Catalogo gathers photographs of prostitutes that were provided to the select clients of a brothel and shown to artist Miguel Calderon by his uncle when he was thirteen years old, so that he could choose one of them to undergo his "initiation into manhood." Thirty years later, Calderon has recovered these images and transformed them into part of a narrative which, out of a very specific context and age, he uses to analyze and recount his sexual awakening.
But what happens when a child grows into a youth thinking that sex has a monetary value and that making love without paying for it is rather the exception than the norm?The loss of their virginity has always been a rite of initiation that adolescents have to face.
In Mexico City in the 1980s the beginning of a youngster's sexual life was largely conditioned by the social pressures exerted by his classmates.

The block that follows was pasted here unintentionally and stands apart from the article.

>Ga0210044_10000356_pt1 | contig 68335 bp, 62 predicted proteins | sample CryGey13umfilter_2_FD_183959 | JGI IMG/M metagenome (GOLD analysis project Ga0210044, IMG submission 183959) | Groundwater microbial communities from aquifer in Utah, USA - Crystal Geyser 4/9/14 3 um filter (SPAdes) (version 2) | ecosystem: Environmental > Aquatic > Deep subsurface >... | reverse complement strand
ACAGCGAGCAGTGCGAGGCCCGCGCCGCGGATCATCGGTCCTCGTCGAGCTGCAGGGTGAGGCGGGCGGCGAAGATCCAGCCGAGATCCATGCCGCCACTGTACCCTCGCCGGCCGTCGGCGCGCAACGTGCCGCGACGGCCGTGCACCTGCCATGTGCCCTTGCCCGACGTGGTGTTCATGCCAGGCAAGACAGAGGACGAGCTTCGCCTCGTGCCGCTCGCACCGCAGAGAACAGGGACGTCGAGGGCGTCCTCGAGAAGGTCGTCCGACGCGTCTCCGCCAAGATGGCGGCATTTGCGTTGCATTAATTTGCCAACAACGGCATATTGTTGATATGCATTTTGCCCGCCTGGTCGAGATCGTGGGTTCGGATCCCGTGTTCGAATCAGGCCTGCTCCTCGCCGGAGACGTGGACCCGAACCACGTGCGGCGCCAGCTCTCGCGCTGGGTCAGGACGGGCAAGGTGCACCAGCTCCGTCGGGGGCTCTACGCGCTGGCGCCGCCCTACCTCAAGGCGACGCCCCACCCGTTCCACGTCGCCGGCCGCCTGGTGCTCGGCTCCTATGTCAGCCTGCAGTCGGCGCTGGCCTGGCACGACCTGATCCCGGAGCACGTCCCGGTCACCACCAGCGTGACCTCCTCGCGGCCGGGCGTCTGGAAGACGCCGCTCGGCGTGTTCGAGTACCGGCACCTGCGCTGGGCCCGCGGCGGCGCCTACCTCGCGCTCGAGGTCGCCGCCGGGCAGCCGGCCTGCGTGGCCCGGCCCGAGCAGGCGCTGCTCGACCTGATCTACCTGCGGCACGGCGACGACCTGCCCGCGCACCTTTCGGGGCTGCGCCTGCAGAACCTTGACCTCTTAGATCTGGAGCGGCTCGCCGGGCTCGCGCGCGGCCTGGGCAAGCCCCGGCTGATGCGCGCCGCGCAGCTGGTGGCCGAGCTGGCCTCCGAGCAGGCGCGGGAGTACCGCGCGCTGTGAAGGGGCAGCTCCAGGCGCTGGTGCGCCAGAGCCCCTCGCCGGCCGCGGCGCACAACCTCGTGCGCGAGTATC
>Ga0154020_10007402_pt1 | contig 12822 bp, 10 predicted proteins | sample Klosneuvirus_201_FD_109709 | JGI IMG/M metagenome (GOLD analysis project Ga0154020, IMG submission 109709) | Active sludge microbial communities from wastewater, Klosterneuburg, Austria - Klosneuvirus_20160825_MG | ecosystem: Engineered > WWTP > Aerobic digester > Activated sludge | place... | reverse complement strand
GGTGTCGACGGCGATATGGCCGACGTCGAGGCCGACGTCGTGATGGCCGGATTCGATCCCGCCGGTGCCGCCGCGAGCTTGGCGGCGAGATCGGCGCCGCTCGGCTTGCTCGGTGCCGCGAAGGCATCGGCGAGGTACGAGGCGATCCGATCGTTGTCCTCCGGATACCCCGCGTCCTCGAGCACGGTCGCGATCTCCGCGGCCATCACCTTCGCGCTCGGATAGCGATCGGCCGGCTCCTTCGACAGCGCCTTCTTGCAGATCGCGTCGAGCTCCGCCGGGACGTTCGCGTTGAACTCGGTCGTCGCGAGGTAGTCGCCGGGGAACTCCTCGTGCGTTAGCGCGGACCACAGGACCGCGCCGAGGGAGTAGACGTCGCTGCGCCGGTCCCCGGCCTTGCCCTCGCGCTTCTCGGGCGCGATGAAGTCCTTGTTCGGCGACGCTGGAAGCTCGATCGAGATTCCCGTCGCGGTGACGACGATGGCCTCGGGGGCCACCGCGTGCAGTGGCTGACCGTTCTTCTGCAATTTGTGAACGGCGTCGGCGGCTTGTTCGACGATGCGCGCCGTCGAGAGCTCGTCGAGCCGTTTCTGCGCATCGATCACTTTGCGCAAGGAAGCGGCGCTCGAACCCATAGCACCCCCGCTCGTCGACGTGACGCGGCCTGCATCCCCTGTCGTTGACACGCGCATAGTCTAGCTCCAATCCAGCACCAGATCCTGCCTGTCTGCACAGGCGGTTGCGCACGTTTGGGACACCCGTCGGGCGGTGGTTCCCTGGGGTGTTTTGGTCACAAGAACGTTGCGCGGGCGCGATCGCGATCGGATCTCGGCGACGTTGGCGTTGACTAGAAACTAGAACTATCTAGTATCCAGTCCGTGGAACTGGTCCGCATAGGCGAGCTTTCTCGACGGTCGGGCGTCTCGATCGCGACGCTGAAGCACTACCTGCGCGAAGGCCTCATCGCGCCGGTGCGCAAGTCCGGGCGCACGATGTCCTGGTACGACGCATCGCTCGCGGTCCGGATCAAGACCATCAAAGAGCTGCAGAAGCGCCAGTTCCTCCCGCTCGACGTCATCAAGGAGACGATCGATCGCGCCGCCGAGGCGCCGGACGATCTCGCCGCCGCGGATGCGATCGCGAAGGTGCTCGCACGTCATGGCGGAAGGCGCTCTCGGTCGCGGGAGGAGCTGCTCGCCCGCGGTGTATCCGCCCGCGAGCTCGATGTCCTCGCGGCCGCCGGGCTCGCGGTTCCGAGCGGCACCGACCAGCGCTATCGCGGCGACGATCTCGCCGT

To remain a virgin was synonymous with weakness and mockery; losing one's virginity became a matter of life and death, generally achieved by avisit to a brothel.
The girls in the boy's life, whether classmates or neighbors, only increased the pressure by insisting that they would not lose their virginity until marriage.
The girls themselves were part of a social construct in which it was implicit that the boys would lose their virginity to a prostitute.
But the brothels were not charitable organizations: you had to pay.
For that there were the grandfathers' gold pens, the candlesticks, the wallets of absent-minded mothers, and the complete collections of Star Wars.